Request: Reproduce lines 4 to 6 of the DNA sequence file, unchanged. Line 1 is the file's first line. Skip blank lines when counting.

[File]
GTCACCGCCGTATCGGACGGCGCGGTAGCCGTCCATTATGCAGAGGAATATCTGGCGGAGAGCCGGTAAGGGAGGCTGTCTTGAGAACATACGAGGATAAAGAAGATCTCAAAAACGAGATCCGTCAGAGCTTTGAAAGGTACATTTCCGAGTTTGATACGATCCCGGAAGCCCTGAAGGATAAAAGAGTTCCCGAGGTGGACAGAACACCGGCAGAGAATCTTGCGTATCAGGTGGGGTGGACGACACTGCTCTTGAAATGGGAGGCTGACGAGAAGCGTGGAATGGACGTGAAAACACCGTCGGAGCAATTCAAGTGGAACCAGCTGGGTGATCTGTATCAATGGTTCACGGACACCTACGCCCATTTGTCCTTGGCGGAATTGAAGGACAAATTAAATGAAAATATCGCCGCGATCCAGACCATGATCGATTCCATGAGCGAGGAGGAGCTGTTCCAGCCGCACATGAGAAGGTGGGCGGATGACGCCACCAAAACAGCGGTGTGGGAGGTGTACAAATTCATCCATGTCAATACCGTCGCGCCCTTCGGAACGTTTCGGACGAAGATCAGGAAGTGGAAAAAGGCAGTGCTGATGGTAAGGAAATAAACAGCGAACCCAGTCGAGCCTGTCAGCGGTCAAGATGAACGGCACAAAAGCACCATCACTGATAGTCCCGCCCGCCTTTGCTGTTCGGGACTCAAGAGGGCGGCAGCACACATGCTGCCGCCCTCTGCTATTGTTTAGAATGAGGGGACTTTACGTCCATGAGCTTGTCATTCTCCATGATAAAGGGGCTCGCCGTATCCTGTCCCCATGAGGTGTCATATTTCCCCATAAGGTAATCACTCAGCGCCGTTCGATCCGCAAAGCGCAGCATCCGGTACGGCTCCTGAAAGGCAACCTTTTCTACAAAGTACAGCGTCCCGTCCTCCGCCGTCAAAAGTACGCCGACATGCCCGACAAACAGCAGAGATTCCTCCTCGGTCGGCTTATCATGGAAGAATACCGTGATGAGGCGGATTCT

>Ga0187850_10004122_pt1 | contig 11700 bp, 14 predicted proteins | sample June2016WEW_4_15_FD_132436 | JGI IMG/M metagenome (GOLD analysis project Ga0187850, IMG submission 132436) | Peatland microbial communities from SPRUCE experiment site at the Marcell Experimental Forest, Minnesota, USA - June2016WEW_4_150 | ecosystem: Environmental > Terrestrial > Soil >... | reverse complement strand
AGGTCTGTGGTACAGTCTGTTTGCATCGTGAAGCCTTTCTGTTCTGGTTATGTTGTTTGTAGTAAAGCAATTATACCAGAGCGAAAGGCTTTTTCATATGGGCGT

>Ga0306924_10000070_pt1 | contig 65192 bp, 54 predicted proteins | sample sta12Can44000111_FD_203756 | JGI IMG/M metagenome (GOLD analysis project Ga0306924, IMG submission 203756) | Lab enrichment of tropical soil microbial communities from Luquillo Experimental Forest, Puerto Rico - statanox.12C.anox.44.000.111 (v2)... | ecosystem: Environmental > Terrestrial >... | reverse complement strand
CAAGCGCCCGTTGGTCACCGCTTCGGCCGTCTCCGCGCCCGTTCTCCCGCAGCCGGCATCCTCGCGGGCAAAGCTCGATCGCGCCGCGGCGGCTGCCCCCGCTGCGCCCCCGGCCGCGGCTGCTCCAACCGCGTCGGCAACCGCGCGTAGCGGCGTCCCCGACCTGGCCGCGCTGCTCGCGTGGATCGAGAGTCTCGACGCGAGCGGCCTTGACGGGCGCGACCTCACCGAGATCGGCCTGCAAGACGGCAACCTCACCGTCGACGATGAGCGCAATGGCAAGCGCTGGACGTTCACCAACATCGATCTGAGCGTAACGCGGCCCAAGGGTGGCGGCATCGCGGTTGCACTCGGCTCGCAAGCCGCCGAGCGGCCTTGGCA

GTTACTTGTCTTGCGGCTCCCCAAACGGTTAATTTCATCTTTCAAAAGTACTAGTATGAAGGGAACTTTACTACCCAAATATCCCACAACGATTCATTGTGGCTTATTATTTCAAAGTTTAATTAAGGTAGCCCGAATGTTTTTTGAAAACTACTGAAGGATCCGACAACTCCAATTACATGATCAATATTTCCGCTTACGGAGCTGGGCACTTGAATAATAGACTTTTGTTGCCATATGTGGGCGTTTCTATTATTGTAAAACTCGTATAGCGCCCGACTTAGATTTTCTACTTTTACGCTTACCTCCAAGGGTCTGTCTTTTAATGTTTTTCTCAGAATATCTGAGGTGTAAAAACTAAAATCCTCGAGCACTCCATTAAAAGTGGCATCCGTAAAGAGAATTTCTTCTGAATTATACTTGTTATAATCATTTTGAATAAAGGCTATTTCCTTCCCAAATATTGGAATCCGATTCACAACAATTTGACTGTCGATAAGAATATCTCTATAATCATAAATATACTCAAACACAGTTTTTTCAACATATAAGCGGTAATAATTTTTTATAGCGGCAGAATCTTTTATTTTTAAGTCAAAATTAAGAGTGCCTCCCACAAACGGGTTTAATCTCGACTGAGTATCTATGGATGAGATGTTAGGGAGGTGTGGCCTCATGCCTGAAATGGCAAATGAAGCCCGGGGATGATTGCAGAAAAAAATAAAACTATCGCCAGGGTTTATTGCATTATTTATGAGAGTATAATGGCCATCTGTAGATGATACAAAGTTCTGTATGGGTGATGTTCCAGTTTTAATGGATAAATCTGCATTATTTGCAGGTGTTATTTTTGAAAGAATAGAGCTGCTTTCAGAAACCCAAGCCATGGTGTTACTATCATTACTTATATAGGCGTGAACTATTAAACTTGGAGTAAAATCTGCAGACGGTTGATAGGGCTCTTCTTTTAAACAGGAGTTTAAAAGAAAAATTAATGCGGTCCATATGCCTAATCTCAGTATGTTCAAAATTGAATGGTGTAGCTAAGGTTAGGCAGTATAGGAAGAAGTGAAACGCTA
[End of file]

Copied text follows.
>Ga0306924_10000070_pt1 | contig 65192 bp, 54 predicted proteins | sample sta12Can44000111_FD_203756 | JGI IMG/M metagenome (GOLD analysis project Ga0306924, IMG submission 203756) | Lab enrichment of tropical soil microbial communities from Luquillo Experimental Forest, Puerto Rico - statanox.12C.anox.44.000.111 (v2)... | ecosystem: Environmental > Terrestrial >... | reverse complement strand
CAAGCGCCCGTTGGTCACCGCTTCGGCCGTCTCCGCGCCCGTTCTCCCGCAGCCGGCATCCTCGCGGGCAAAGCTCGATCGCGCCGCGGCGGCTGCCCCCGCTGCGCCCCCGGCCGCGGCTGCTCCAACCGCGTCGGCAACCGCGCGTAGCGGCGTCCCCGACCTGGCCGCGCTGCTCGCGTGGATCGAGAGTCTCGACGCGAGCGGCCTTGACGGGCGCGACCTCACCGAGATCGGCCTGCAAGACGGCAACCTCACCGTCGACGATGAGCGCAATGGCAAGCGCTGGACGTTCACCAACATCGATCTGAGCGTAACGCGGCCCAAGGGTGGCGGCATCGCGGTTGCACTCGGCTCGCAAGCCGCCGAGCGGCCTTGGCA

GTTACTTGTCTTGCGGCTCCCCAAACGGTTAATTTCATCTTTCAAAAGTACTAGTATGAAGGGAACTTTACTACCCAAATATCCCACAACGATTCATTGTGGCTTATTATTTCAAAGTTTAATTAAGGTAGCCCGAATGTTTTTTGAAAACTACTGAAGGATCCGACAACTCCAATTACATGATCAATATTTCCGCTTACGGAGCTGGGCACTTGAATAATAGACTTTTGTTGCCATATGTGGGCGTTTCTATTATTGTAAAACTCGTATAGCGCCCGACTTAGATTTTCTACTTTTACGCTTACCTCCAAGGGTCTGTCTTTTAATGTTTTTCTCAGAATATCTGAGGTGTAAAAACTAAAATCCTCGAGCACTCCATTAAAAGTGGCATCCGTAAAGAGAATTTCTTCTGAATTATACTTGTTATAATCATTTTGAATAAAGGCTATTTCCTTCCCAAATATTGGAATCCGATTCACAACAATTTGACTGTCGATAAGAATATCTCTATAATCATAAATATACTCAAACACAGTTTTTTCAACATATAAGCGGTAATAATTTTTTATAGCGGCAGAATCTTTTATTTTTAAGTCAAAATTAAGAGTGCCTCCCACAAACGGGTTTAATCTCGACTGAGTATCTATGGATGAGATGTTAGGGAGGTGTGGCCTCATGCCTGAAATGGCAAATGAAGCCCGGGGATGATTGCAGAAAAAAATAAAACTATCGCCAGGGTTTATTGCATTATTTATGAGAGTATAATGGCCATCTGTAGATGATACAAAGTTCTGTATGGGTGATGTTCCAGTTTTAATGGATAAATCTGCATTATTTGCAGGTGTTATTTTTGAAAGAATAGAGCTGCTTTCAGAAACCCAAGCCATGGTGTTACTATCATTACTTATATAGGCGTGAACTATTAAACTTGGAGTAAAATCTGCAGACGGTTGATAGGGCTCTTCTTTTAAACAGGAGTTTAAAAGAAAAATTAATGCGGTCCATATGCCTAATCTCAGTATGTTCAAAATTGAATGGTGTAGCTAAGGTTAGGCAGTATAGGAAGAAGTGAAACGCTA